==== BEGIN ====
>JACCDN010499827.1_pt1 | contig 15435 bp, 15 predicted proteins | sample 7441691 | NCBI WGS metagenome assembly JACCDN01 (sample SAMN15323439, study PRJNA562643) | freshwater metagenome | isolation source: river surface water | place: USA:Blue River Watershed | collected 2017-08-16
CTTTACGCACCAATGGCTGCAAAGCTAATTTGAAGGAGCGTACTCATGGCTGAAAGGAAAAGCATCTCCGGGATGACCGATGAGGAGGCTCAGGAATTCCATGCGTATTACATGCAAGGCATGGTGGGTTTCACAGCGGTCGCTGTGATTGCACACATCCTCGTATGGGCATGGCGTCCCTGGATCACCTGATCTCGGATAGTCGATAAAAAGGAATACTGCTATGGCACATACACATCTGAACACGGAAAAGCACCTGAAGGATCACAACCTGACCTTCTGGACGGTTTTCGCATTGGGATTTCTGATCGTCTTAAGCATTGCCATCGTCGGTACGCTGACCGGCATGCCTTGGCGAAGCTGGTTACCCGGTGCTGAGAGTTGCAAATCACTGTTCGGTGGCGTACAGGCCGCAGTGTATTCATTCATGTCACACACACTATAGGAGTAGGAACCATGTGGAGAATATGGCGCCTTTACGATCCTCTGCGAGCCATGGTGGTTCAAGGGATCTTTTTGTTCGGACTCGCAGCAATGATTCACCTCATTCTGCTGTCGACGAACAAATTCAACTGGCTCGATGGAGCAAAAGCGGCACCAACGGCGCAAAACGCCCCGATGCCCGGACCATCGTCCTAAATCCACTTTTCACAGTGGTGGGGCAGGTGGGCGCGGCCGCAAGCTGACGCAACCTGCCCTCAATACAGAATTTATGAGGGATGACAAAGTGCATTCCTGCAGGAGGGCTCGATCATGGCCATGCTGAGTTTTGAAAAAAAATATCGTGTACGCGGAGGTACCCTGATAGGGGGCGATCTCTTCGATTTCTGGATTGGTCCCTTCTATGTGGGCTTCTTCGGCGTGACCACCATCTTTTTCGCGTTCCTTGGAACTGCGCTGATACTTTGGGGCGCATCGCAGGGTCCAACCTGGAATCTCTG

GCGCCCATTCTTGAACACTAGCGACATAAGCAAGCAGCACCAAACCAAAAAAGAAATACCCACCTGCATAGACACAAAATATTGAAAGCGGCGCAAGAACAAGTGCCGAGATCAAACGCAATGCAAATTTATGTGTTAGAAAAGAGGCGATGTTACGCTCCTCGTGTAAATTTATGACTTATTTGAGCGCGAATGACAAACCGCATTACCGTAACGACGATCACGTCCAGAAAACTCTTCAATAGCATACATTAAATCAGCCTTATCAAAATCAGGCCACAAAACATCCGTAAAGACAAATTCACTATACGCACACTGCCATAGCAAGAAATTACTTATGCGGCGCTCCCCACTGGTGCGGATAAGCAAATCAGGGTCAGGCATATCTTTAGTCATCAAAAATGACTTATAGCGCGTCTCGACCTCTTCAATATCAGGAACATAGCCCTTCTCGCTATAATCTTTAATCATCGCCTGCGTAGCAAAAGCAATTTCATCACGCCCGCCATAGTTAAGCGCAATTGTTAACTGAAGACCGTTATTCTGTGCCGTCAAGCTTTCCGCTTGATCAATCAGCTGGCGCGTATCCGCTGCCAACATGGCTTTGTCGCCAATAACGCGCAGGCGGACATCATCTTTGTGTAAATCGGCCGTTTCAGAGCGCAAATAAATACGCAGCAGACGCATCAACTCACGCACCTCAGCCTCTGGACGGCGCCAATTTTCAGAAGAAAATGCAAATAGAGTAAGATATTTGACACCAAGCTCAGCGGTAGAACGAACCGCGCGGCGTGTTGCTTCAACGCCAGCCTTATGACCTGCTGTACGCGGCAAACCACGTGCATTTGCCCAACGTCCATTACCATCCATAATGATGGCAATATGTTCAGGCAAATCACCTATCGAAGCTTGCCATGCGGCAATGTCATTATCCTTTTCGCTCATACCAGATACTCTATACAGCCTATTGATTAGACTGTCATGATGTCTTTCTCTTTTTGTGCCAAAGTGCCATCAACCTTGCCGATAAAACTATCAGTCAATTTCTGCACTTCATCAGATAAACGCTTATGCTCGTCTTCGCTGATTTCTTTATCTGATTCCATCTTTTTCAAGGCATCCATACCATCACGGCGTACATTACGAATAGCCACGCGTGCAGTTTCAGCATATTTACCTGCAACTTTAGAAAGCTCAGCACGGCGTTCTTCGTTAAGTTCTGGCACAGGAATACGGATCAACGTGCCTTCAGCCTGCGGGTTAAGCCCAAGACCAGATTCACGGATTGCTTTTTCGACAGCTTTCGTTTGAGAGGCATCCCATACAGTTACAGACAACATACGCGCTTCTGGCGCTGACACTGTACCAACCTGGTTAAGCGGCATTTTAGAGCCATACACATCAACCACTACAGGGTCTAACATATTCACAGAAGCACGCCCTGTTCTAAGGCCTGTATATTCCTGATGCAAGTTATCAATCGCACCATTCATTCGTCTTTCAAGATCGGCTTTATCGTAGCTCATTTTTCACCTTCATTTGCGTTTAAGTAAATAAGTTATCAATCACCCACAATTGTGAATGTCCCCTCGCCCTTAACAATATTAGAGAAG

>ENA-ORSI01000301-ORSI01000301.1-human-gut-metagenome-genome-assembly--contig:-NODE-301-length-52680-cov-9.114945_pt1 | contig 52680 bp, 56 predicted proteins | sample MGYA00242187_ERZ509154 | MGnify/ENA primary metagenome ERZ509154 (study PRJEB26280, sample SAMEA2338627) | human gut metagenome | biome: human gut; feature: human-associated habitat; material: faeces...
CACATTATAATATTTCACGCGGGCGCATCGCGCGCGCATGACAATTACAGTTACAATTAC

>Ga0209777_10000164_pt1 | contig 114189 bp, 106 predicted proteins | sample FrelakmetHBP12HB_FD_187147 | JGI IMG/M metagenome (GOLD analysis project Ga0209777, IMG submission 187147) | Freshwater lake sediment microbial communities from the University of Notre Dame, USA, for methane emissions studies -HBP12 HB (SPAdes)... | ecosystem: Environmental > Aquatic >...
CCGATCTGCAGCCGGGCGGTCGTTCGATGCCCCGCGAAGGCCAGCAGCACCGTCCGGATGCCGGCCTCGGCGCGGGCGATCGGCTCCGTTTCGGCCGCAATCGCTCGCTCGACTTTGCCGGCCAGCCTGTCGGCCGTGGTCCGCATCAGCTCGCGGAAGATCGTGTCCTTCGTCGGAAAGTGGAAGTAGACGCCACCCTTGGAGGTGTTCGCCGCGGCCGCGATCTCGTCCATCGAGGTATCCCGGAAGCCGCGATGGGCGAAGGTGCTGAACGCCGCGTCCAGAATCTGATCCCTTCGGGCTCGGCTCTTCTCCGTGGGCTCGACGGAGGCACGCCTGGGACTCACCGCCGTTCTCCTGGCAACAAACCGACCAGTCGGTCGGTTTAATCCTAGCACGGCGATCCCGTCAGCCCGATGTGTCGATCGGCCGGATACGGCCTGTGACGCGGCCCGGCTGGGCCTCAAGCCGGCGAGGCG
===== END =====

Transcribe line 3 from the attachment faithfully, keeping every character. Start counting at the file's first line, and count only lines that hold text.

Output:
GCGCCCATTCTTGAACACTAGCGACATAAGCAAGCAGCACCAAACCAAAAAAGAAATACCCACCTGCATAGACACAAAATATTGAAAGCGGCGCAAGAACAAGTGCCGAGATCAAACGCAATGCAAATTTATGTGTTAGAAAAGAGGCGATGTTACGCTCCTCGTGTAAATTTATGACTTATTTGAGCGCGAATGACAAACCGCATTACCGTAACGACGATCACGTCCAGAAAACTCTTCAATAGCATACATTAAATCAGCCTTATCAAAATCAGGCCACAAAACATCCGTAAAGACAAATTCACTATACGCACACTGCCATAGCAAGAAATTACTTATGCGGCGCTCCCCACTGGTGCGGATAAGCAAATCAGGGTCAGGCATATCTTTAGTCATCAAAAATGACTTATAGCGCGTCTCGACCTCTTCAATATCAGGAACATAGCCCTTCTCGCTATAATCTTTAATCATCGCCTGCGTAGCAAAAGCAATTTCATCACGCCCGCCATAGTTAAGCGCAATTGTTAACTGAAGACCGTTATTCTGTGCCGTCAAGCTTTCCGCTTGATCAATCAGCTGGCGCGTATCCGCTGCCAACATGGCTTTGTCGCCAATAACGCGCAGGCGGACATCATCTTTGTGTAAATCGGCCGTTTCAGAGCGCAAATAAATACGCAGCAGACGCATCAACTCACGCACCTCAGCCTCTGGACGGCGCCAATTTTCAGAAGAAAATGCAAATAGAGTAAGATATTTGACACCAAGCTCAGCGGTAGAACGAACCGCGCGGCGTGTTGCTTCAACGCCAGCCTTATGACCTGCTGTACGCGGCAAACCACGTGCATTTGCCCAACGTCCATTACCATCCATAATGATGGCAATATGTTCAGGCAAATCACCTATCGAAGCTTGCCATGCGGCAATGTCATTATCCTTTTCGCTCATACCAGATACTCTATACAGCCTATTGATTAGACTGTCATGATGTCTTTCTCTTTTTGTGCCAAAGTGCCATCAACCTTGCCGATAAAACTATCAGTCAATTTCTGCACTTCATCAGATAAACGCTTATGCTCGTCTTCGCTGATTTCTTTATCTGATTCCATCTTTTTCAAGGCATCCATACCATCACGGCGTACATTACGAATAGCCACGCGTGCAGTTTCAGCATATTTACCTGCAACTTTAGAAAGCTCAGCACGGCGTTCTTCGTTAAGTTCTGGCACAGGAATACGGATCAACGTGCCTTCAGCCTGCGGGTTAAGCCCAAGACCAGATTCACGGATTGCTTTTTCGACAGCTTTCGTTTGAGAGGCATCCCATACAGTTACAGACAACATACGCGCTTCTGGCGCTGACACTGTACCAACCTGGTTAAGCGGCATTTTAGAGCCATACACATCAACCACTACAGGGTCTAACATATTCACAGAAGCACGCCCTGTTCTAAGGCCTGTATATTCCTGATGCAAGTTATCAATCGCACCATTCATTCGTCTTTCAAGATCGGCTTTATCGTAGCTCATTTTTCACCTTCATTTGCGTTTAAGTAAATAAGTTATCAATCACCCACAATTGTGAATGTCCCCTCGCCCTTAACAATATTAGAGAAG